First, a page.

Plugged into the data port because we are running a brushless motor (NEO) through the encoder port, which I assume is necessary to operate the NEO

Are you using the NEO’s built in encoder? If not, there shouldn’t be a need to have it plugged in to the encoder port.

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I don’t think this is true. Brushless motors will not work without being plugged into the controllers, even in PercentOutput mode, because it uses that data for decommutation to run the motor itself
(Try it, the motor will not spin well if at all)

Also, does the standard data port support the PWM (absolute) input? AlternateEncoder is for the differential (quadrature) encoder we’ve established.

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Here’s what the absolute Through Bore encoder feedback looks like in the Rev Hardware Client.
No other special setup, it’s not an alternate encoder, just the proper Absolute Encoder Adapter into the data port.

Brushless motors must be plugged into the encoder port, even when using “PercentOutput” mode.

The NEO’s built-in encoder can tell you a couple of things:
-The speed that the motor is spinning at
-The number of rotations it has made since startup

Neither of these things will tell you the absolute position of a mechanism which is geared anything other than 1:1 with the motor.

Regarding the earlier question of “Can you confirm whether the Spark Max still needs to be set for Alternate Encoder Mode?”. I now see what you are referring to. Assuming that you are intending on using the Through Bore Encoder to read an absolute angle of something, then no, you should not put it in Alternate Encoder Mode.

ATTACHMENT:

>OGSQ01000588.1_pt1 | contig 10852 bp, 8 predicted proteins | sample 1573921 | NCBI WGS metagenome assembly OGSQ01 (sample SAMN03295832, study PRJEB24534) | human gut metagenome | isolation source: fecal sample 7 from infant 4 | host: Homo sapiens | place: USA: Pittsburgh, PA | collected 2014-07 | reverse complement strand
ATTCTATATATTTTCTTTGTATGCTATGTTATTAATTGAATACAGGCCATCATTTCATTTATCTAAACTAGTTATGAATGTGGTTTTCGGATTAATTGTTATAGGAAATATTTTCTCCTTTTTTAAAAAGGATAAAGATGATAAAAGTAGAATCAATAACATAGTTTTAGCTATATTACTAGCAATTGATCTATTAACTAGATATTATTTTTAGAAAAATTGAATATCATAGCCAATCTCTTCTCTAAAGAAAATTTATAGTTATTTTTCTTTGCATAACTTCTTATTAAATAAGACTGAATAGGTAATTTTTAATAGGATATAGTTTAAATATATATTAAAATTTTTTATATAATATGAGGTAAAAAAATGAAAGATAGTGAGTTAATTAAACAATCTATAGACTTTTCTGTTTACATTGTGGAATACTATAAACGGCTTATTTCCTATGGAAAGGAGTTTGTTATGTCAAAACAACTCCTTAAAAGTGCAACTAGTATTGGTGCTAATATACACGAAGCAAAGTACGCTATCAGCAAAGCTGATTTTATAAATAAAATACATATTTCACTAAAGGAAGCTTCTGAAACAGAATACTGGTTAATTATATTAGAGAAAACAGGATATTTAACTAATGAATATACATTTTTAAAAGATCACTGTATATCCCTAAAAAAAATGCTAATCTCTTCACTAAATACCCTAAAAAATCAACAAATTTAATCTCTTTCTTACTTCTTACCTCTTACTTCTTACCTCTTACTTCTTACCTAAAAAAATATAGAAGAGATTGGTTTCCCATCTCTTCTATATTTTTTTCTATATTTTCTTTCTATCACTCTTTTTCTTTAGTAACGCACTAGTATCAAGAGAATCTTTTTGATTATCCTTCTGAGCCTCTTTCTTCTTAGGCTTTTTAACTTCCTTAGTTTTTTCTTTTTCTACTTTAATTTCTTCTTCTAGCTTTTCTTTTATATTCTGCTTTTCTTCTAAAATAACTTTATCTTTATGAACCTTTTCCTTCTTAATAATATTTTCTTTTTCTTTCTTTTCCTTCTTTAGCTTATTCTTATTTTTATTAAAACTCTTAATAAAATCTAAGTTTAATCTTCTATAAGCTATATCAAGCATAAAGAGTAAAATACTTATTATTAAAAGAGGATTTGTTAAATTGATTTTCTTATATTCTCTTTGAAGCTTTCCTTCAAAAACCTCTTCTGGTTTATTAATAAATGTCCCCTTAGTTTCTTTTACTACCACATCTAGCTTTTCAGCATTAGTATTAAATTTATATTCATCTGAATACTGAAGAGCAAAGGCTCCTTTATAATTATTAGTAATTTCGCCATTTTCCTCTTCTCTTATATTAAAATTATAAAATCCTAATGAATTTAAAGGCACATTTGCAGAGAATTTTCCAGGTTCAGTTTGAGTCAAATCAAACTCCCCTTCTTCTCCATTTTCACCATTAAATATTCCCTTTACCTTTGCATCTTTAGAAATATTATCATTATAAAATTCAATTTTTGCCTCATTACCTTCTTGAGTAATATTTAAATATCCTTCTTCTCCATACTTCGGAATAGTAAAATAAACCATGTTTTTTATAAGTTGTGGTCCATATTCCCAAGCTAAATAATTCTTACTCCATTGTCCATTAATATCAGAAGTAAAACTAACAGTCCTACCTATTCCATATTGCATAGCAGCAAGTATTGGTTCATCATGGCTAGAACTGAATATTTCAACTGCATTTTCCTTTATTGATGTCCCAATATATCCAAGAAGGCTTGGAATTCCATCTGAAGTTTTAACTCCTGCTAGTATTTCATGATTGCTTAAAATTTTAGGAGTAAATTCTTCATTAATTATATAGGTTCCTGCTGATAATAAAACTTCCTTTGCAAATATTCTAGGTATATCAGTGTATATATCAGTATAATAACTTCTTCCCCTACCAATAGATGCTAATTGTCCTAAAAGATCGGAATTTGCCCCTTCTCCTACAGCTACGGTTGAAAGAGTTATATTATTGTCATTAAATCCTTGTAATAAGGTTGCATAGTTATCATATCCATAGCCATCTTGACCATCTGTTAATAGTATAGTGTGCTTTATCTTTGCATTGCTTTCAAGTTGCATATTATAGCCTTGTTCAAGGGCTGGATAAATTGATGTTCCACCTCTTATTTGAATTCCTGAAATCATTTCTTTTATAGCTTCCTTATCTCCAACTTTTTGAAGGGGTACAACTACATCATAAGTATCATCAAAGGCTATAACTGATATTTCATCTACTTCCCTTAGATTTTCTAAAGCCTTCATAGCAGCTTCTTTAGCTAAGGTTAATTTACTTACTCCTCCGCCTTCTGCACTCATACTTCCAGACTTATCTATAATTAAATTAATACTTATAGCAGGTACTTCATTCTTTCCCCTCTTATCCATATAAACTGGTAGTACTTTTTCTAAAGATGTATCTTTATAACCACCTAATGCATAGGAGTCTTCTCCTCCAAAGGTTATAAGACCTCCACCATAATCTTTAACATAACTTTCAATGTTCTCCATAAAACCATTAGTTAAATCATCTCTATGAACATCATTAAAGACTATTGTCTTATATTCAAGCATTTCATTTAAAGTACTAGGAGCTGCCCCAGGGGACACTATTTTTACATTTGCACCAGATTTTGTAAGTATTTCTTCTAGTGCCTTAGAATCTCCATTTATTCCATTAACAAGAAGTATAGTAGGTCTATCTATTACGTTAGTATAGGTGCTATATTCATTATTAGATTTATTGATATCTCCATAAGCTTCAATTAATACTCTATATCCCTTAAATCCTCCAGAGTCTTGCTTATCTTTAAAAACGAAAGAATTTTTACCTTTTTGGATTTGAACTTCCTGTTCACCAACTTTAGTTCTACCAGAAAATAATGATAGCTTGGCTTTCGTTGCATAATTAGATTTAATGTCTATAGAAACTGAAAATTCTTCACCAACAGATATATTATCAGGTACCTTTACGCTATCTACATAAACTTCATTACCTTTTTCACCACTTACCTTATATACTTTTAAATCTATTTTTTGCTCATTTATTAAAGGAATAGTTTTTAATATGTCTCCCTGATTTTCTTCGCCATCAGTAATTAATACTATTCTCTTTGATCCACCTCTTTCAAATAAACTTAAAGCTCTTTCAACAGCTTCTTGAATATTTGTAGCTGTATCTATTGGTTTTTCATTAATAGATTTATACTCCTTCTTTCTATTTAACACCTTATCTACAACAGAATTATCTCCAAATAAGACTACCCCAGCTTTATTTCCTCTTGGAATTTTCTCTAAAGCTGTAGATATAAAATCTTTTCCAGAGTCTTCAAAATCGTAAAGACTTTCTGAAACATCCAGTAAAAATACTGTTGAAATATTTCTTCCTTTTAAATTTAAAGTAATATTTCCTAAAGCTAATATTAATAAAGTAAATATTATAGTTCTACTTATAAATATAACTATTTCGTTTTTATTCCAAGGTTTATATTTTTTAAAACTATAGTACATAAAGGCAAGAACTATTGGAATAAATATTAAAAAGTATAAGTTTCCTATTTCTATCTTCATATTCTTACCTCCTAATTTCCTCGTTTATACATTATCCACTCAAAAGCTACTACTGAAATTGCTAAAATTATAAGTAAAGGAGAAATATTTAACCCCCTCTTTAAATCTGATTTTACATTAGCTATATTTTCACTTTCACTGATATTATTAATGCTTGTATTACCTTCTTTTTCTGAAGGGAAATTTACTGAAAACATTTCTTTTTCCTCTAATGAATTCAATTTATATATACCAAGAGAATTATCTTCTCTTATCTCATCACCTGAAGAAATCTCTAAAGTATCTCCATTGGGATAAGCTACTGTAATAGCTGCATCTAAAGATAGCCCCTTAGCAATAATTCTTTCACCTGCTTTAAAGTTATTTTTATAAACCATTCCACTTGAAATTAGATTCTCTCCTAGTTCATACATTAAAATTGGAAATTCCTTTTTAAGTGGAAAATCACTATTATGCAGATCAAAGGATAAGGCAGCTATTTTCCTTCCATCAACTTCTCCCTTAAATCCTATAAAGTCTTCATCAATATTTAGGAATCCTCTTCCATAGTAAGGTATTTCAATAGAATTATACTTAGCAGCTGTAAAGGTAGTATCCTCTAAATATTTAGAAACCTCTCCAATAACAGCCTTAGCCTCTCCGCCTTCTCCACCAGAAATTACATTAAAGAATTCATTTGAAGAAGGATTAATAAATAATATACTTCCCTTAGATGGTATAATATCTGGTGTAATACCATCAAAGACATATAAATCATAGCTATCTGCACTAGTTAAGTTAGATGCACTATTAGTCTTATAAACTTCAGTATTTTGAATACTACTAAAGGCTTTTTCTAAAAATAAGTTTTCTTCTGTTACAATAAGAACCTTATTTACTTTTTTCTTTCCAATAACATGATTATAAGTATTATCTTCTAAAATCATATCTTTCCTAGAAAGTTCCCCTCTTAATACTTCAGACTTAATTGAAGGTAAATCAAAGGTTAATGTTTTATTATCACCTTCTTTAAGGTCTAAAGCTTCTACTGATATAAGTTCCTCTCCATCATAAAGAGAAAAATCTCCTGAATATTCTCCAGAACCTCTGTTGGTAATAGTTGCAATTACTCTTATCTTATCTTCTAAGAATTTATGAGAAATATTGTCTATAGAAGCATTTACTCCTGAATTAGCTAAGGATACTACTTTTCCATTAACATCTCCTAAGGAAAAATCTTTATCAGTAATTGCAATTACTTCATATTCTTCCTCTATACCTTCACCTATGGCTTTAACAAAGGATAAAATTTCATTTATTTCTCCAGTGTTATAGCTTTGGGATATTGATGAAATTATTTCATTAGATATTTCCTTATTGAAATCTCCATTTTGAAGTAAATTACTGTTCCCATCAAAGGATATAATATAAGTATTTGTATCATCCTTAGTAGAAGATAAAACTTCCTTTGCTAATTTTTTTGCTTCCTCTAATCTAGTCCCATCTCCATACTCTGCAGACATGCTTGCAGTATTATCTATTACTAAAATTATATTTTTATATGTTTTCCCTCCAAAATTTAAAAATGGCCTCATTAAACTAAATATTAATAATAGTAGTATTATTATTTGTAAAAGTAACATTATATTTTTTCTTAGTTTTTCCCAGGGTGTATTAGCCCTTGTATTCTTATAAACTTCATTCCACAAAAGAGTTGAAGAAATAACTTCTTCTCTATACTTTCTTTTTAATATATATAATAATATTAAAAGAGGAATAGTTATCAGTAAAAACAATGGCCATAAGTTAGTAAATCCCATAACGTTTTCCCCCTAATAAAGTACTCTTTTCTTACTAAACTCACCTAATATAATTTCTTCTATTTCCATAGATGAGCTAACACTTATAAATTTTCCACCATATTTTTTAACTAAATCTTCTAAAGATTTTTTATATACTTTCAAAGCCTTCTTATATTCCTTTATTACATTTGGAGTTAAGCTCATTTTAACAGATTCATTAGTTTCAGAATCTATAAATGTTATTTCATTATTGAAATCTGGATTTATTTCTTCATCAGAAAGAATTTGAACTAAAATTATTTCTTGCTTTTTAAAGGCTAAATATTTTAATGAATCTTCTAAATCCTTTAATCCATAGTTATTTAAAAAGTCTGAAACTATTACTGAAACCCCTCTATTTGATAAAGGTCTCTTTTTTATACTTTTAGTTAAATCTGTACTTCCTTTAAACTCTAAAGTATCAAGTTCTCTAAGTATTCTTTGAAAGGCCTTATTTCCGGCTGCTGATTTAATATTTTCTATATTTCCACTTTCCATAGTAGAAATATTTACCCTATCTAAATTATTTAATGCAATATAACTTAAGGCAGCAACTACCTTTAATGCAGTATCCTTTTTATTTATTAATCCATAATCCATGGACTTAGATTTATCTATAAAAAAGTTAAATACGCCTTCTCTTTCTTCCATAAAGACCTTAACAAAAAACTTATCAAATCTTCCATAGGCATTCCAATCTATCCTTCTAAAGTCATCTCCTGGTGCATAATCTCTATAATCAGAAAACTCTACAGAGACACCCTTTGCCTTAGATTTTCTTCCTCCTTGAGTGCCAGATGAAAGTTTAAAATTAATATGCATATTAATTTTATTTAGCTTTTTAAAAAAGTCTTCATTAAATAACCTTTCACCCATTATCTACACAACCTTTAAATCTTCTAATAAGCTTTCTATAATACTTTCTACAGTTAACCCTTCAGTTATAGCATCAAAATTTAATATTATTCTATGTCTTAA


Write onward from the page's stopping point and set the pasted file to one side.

To answer @SammyPants question above: If you need to measure the absolute angle of a mechanism that spins more than once, you can combine these things to get what you need. Read the absolute angle of the mechanism using the Through Bore Encoder while the robot is starting up. Then add any rotations from the motor’s built-in encoder, multiplied by whatever gear ratio you have between the motor and mechansim.

To use the absolute output of the through the bore encoder requires connecting the absolute output of the encoder (white wire on stock extension cable) to the data port of the spark max controller on the multi-function pin.
Through the bore pinout. You need to hook up GND, +V, ABS to spark max.
GND - gnd
+V to +5V
ABS to multi-function-pin


Spark Max data port on top
The multi-function-pin

Data Port Connector Information

Connector Pin Pin Type Pin Function
1 Power +3.3V
2 Power +5V
3 Analog Analog Input
4 Digital Forward Limit Switch Input
5 Digital Encoder B
6 Digital Multi-function Pin
7 Digital Encoder A
8 Digital Reverse Limit Switch Input
9 Digital Encoder C / Index
10 Ground Ground

Make sure spark-max has latest firmware as this is a newer feature.
This is the connectivity of the absolute encoder adapter board but can be done with soldering using the data port break out board.
This leaves limit switches and brushed / brushless options available.
When hooked up correctly you can see the encoder move in the rev client.

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ahh that’s a bit simpler than having a periodic function to count the rotations thanks for that

Since the wrong breakout board was ordered and I don’t have time to order another one for our first event, I will need to solder to the data port breakout board.
However, I searched thoroughly and found NO documentation on the pinout correlation between the board and the pin description you posted above.
Can you confirm that the “multi function pin” pin 6 is labeled as “P5” on this board? That’s the only one that has not been accounted for by process of elimination

You’re correct. Revision A boards like you have were incorrectly labeled per REV.

This post confirms that as well as the documentation on REV’s product page for this board.

U can also connect the 6 pin cable to the roborio dio ports using the premade adapter cable or make ur own.